One lesson I try to get across to my students is the importance of thinking about environmental problems from a holistic perspective. Otherwise, focusing only on one part of a problem can inadvertently worsen other problems (some interesting examples described in this article by Emily Bernhardt).
One problem that I think about a lot (as do many other Minnesotans) is the issue of nutrient pollution in lakes. The classic lake management success story is Lake Washington, near the city of Seattle. During the 1940′s and 1950′s, eleven sewage treatment plants were discharging nutrient-rich treated wastewater directly into the lake. The fertilization of the lake resulted in massive blooms of blue-green algae, and led to fish kills. Based on years of data collected by the limnologist Tommy Edmondson at the University of Washington, phosphorus was identified as the culprit, and a series of expensive engineering projects eventually re-routed the wastewater discharge directly into Puget Sound, bypassing the lake. Over the ensuing decades, water quality improved, and the lake is now twice as clear as it was in 1950.
Something about this story has always bothered me, though. Puget Sound has its own problems with nutrient pollution. Shunting pollution further downstream is an awfully narrow definition of success. Every ecosystem is embedded in a larger ecosystem. Sustainability requires considering the whole, not just one of the parts.
I was reminded of the Lake Washington story by an article that my mother-in-law sent me recently, about Jordan Lake, a reservoir in my home state of North Carolina. This reservoir is a popular recreation spot near Raleigh (I used to kayak there) and provides drinking water for more than a quarter of a million people. And, like many lakes near urban areas, it has suffered from nutrient pollution and algal blooms. To address this problem, the state has imposed strict limits on nutrient runoff throughout the lake’s watershed, a policy that some in the business community have argued is costly and ineffective.
The state is now shifting gears and trying a completely different approach by installing 36 solar-powered pumps throughout the reservoir to circulate water. The idea is that by mixing water from different depths, algae will not have enough light to survive, despite the excess nutrients. The proponent of this plan is a former toxicologist for the EPA, who now works for the company that makes these pumps (and is leasing them to the state for $1.4 million for the next two years). As part of this plan, the state will ease regulations on nutrient runoff.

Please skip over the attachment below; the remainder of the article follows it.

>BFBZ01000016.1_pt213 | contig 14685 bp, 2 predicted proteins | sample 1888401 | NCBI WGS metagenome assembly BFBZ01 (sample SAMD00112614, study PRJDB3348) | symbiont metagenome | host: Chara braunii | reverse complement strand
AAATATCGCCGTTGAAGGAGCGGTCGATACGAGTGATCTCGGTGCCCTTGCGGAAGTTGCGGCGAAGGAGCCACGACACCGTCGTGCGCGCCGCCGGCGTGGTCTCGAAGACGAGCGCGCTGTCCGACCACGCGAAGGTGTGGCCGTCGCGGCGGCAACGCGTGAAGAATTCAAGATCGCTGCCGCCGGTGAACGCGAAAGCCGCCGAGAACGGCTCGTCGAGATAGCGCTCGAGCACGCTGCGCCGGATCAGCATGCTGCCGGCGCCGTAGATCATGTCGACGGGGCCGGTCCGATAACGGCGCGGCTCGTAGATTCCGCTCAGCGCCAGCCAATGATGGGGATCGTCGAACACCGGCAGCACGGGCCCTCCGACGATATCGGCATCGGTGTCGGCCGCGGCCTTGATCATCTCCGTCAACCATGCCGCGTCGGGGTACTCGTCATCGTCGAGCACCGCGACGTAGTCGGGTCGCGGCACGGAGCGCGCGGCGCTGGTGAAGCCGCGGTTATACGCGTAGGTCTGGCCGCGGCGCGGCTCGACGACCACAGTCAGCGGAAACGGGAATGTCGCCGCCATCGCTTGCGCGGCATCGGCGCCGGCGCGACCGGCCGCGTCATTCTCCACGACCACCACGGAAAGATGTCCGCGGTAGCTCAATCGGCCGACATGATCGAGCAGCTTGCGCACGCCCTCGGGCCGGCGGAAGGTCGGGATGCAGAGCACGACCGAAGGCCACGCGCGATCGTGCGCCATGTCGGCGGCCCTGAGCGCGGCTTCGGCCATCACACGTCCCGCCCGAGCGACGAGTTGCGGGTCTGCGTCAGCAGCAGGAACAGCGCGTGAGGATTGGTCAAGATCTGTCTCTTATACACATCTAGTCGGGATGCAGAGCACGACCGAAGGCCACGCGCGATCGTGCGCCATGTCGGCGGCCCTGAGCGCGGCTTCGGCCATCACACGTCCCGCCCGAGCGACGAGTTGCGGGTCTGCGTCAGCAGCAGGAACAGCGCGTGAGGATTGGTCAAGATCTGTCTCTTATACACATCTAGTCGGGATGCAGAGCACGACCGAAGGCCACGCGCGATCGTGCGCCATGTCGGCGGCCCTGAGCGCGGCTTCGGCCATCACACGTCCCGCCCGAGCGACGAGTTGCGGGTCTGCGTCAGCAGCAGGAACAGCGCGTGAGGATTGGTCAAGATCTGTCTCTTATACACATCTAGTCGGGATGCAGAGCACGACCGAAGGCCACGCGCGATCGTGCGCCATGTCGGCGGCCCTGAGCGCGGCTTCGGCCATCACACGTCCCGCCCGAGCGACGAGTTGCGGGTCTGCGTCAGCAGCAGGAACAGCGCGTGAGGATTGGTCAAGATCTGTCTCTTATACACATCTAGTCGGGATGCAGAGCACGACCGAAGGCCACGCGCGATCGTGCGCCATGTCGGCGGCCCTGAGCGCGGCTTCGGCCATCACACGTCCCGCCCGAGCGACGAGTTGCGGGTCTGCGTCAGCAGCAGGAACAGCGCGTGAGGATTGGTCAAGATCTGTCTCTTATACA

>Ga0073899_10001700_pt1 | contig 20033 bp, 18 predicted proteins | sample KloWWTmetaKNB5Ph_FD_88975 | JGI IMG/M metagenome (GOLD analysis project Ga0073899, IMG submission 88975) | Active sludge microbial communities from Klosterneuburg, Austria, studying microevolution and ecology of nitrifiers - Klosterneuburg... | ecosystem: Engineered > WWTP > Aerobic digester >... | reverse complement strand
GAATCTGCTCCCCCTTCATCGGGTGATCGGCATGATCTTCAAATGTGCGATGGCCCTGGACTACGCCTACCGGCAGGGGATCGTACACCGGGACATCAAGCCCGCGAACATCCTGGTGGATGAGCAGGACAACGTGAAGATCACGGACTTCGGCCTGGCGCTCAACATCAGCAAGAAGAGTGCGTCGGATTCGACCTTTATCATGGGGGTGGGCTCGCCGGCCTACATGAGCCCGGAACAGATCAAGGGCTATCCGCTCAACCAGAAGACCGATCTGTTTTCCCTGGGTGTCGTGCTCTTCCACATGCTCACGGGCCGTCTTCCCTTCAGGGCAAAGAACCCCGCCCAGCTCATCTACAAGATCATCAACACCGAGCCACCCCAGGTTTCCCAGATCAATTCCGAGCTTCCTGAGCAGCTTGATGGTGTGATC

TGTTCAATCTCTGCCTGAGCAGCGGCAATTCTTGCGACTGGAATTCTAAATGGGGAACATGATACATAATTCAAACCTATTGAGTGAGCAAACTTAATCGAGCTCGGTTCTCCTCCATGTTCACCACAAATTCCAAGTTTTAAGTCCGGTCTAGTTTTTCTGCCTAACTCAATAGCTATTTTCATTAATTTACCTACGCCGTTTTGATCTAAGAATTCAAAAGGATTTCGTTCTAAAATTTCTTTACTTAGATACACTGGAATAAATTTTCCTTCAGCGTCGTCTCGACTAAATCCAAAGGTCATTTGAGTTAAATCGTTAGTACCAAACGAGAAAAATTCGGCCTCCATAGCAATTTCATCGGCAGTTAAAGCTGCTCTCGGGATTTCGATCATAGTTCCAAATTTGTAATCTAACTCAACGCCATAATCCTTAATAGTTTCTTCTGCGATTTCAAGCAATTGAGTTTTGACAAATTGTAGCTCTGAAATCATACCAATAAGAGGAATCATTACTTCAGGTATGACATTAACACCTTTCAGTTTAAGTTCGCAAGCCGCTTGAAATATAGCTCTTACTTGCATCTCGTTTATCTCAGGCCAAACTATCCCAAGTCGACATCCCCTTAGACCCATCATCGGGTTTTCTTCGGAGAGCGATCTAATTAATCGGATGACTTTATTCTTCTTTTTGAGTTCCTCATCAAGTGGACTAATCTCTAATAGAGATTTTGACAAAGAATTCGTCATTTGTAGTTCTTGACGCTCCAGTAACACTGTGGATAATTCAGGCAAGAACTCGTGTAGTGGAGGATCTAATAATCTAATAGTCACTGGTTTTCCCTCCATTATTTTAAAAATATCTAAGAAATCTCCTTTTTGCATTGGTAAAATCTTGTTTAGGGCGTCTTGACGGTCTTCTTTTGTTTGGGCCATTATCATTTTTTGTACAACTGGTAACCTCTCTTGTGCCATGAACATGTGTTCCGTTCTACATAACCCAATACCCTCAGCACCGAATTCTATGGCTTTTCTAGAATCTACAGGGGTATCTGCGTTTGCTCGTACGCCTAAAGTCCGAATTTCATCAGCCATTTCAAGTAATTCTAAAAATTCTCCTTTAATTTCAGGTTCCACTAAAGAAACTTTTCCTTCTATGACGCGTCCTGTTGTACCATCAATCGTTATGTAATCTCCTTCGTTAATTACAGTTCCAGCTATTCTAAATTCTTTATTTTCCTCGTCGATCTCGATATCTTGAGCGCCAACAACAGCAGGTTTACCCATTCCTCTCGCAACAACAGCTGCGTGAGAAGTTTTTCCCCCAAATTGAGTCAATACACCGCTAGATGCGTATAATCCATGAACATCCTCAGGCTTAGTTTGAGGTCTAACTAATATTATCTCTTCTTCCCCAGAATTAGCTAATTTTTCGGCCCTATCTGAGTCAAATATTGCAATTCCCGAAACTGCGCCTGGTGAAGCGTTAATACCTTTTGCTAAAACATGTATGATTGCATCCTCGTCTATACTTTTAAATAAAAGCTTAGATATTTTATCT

There’s plenty of politics at play here. The GOP controls the state government now, and is happy to loosen environmental regulations that it considers to be expensive and ineffective. State Senator Rick Gunn, who led the rewrite of the environmental program, claims that high nutrients alone are not a problem.
After years of problems with excess nutrients leading to algal blooms, the state is trying a different approach by installing solar-powered pumps to mix the lake water–while easing restrictions on nutrient control. Image: Wikimedia Commons.
These pumps have been deployed in several other lakes around the country, with mixed results. Will they work here? Maybe. I think it’s an interesting experiment. But the part about easing nutrient restrictions–that gets back to the Lake Washington problem. The thing about rivers is that water moves downstream. Even if the pumps work perfectly and prevent algae blooms in Jordan Lake–and that’s a big “if”–these excess nutrients are going to flow into, and out of the reservoir, and on down the Cape Fear River, eventually reaching the coast where they undoubtedly will cause problems.
This is a case of treating the symptoms and ignoring the underlying problem. Sometimes you need to pay attention to both–and that requires looking at the big picture.